Finding the Wellness Payoff from Happier, Healthier Employees
Self-funded employers take employee well-being seriously.
That’s because they know that every dollar saved by improving employee well-being — whether it’s from spending less on health care for chronic conditions or gaining more from higher productivity — has a direct impact on the bottom line.
Shifting the Focus
A decade ago, wellness programs focused on nutrition and exercise. Companies hoped helping employees improve fitness or lose weight would pay off with lower health care costs. Employers and employees alike provided positive feedback, although it was hard for researchers to measure the impact.
Over time, employers expanded their efforts to include the full range of employee well-being by adding emotional, social and even financial well-being.
New research examined the impact on employee satisfaction, productivity and turnover. And the wellness payoff from happier, healthier employees began to emerge.
The Wellness Payoff – Productivity Rises, Turnover Falls
For example, an August 2017 study by the University of California – Riverside looked at the impact that participating in an employer-based wellness program had on Midwestern commercial laundry plants.
The wellness program aimed to improve nutrition, increase exercise and reduce stress. In the year after employees took part, employee productivity increased by an average of 4 percent. Among sick workers, that increase topped 10 percent.
Improved productivity was a $57,558 gain for the laundry company, while the wellness program cost $32,640. That translates to a 76.3 percent return on investment.
Wellness has also been shown to have a positive impact on employee turnover, according to the Mercer National Survey of Employer-Sponsored Health Plans. The 2016 survey found turnover rates of 18 percent for large employers who adopted five or more well-being best practices. For companies that adopted three to four best practices, the turnover rate increased to 22 percent. If zero to two best practices were in place, the turnover rate went up to 29 percent.
A Holistic View
Companies that self-fund their health plans know that taking control of employee health has the potential to create a positive ripple effect through the entire organization.
Here are three areas where companies can leverage their investment in self-funding to improve employee well-being:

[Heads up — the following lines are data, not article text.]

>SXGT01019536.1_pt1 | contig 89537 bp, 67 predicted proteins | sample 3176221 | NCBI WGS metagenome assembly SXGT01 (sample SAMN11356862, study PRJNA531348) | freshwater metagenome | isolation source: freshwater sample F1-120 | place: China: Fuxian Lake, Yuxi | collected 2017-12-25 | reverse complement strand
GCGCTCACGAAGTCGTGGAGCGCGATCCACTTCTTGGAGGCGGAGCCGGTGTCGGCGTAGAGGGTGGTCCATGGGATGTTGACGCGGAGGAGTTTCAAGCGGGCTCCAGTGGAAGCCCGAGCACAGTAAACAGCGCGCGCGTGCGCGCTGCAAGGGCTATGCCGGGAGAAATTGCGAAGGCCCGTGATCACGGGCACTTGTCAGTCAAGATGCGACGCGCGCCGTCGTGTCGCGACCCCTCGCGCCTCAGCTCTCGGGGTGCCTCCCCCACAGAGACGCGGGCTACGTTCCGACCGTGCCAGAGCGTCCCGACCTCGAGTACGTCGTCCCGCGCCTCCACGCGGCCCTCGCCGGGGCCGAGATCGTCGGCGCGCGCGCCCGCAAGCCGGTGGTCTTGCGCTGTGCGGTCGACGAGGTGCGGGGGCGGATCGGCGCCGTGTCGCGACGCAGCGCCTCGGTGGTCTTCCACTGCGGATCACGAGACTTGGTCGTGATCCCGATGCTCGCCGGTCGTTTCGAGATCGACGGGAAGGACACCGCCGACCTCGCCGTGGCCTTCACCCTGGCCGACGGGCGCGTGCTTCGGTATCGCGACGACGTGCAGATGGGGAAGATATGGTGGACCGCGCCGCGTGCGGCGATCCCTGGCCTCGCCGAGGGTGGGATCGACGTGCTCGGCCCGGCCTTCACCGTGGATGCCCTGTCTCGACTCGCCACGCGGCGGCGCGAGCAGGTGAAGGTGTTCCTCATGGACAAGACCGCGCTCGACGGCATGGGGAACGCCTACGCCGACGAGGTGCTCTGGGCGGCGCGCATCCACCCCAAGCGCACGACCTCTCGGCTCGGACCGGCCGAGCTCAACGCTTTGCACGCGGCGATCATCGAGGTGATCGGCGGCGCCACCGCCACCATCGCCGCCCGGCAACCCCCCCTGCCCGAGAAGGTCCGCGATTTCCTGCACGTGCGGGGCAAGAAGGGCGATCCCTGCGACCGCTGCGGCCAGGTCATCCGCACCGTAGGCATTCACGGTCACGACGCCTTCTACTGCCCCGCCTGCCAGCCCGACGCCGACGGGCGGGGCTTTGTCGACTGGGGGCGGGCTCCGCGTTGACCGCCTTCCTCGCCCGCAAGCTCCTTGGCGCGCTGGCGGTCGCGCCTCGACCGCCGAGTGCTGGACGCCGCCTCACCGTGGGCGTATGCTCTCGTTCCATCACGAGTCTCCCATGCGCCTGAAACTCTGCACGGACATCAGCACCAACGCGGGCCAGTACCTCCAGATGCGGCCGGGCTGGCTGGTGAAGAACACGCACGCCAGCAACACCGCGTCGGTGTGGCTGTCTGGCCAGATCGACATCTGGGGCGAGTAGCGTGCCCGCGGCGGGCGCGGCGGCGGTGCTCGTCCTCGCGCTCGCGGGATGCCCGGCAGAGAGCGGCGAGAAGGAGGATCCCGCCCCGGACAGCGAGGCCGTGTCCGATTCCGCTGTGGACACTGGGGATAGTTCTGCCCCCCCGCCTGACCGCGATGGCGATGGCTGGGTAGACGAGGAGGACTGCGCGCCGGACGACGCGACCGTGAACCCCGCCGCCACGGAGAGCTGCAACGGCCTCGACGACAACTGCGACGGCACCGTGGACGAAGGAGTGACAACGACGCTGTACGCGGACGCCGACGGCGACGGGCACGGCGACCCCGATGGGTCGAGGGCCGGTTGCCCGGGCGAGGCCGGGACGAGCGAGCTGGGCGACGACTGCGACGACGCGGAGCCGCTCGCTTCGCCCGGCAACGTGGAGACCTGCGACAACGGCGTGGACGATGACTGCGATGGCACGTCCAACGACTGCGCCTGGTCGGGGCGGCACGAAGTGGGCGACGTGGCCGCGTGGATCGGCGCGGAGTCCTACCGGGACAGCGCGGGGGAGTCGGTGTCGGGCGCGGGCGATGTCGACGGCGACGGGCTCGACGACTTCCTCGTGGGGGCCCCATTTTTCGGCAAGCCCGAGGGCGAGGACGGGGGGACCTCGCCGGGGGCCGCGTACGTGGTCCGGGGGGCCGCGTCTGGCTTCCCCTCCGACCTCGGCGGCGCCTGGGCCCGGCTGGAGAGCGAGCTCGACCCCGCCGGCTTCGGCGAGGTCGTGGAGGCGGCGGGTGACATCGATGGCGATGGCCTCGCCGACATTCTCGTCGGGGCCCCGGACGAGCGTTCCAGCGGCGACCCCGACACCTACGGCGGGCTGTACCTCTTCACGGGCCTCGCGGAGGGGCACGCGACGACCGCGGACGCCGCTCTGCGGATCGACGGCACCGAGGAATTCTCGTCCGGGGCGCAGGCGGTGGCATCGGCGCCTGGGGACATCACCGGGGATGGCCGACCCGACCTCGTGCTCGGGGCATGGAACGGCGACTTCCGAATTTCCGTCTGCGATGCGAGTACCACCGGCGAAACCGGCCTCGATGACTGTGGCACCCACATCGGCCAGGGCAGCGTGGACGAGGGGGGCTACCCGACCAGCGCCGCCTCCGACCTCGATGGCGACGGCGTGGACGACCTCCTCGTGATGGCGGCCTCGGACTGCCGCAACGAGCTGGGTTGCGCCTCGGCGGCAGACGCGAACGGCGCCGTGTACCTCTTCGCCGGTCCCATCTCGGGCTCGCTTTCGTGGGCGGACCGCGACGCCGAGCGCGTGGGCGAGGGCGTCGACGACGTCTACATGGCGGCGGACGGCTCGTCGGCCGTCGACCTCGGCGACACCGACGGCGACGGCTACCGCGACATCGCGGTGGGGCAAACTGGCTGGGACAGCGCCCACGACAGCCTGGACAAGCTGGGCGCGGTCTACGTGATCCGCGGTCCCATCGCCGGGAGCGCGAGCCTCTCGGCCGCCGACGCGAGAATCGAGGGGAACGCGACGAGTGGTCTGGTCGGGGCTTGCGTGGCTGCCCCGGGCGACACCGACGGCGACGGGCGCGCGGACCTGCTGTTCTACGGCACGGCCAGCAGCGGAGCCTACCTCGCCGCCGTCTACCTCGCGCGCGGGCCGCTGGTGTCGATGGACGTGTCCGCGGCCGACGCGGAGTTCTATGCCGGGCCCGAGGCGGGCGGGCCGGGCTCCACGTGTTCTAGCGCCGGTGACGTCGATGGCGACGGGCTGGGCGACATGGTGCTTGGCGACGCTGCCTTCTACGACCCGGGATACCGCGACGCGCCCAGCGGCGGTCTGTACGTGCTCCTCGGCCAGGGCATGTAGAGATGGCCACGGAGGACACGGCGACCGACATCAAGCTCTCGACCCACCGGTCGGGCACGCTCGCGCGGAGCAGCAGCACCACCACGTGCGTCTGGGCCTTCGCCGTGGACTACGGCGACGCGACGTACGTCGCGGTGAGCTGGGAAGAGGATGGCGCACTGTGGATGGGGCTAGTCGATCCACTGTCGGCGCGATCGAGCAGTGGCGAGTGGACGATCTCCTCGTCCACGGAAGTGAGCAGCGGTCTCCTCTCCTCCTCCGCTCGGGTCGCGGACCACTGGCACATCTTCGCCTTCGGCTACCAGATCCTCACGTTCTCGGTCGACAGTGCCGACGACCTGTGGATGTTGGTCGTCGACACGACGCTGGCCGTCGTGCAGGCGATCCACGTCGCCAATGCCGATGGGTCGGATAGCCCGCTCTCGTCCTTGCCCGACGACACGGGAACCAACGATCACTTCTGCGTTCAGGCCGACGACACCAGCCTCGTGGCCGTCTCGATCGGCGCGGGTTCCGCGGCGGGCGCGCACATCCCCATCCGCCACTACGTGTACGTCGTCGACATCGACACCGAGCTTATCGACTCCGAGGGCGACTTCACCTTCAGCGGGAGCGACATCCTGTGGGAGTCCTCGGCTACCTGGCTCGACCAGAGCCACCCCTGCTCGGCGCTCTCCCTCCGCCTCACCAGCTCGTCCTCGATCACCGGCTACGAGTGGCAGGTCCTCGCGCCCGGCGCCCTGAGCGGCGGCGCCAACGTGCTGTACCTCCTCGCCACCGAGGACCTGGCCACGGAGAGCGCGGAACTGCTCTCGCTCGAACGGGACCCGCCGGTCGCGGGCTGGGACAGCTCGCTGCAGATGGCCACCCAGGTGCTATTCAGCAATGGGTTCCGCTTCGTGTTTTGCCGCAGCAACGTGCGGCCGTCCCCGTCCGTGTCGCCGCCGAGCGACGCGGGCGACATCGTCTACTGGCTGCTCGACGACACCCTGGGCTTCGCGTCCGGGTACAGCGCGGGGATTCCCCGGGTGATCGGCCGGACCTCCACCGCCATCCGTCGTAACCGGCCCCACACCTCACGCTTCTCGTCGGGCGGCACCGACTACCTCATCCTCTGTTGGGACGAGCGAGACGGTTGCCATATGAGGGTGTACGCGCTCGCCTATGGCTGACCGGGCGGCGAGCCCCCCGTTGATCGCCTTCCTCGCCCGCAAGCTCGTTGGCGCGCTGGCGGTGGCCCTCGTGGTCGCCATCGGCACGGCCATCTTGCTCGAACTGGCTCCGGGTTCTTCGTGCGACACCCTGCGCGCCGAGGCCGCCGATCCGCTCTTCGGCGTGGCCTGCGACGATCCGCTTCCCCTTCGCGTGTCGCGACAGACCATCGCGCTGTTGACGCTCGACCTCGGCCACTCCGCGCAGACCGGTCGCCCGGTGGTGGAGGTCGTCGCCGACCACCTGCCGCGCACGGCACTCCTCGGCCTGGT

- Using data to design your wellness program. Because you’re self-funded, you have access to data that’s unavailable to fully-insured companies. This data can help you understand how many employees have specific health conditions and how that impacts your bottom line. Knowing how many employees are being treated for diabetes, for example, can help you decide whether to pursue services that help diabetic employees manage their care. Offering free health screening to employees can give you additional data about issues such as pre-diabetes or obesity rates.
- Taking advantage of flexibility in plan design. You can design your benefit plan to match the needs of employees, as long as you follow regulatory guidelines. For example, an employer with a high obesity rate might choose to add coverage for nutrition counseling.
- Creating a culture that reinforces well-being. With self-funding, you see the impact that employees’ health decisions have on the bottom line. That helps you persuade other leaders of the value of a healthy work environment, which can include everything from encouraging healthy break room snacks to offering mindfulness classes at the worksite. As you refine your workplace culture to nurture employee well-being, you can impact productivity, recruitment and turnover.
Make the Shift to Well-Being
If you’re an employer looking to improve employee health by shifting your focus from wellness to well-being, you can tap into this step-by-step advice to get started. As other self-funded employers have shown, boosting employee well-being can have positive results for you and your employees.
This article originally appeared in the Wisconsin SHRM e-Blast in March 2018. Revised and reprinted with permission.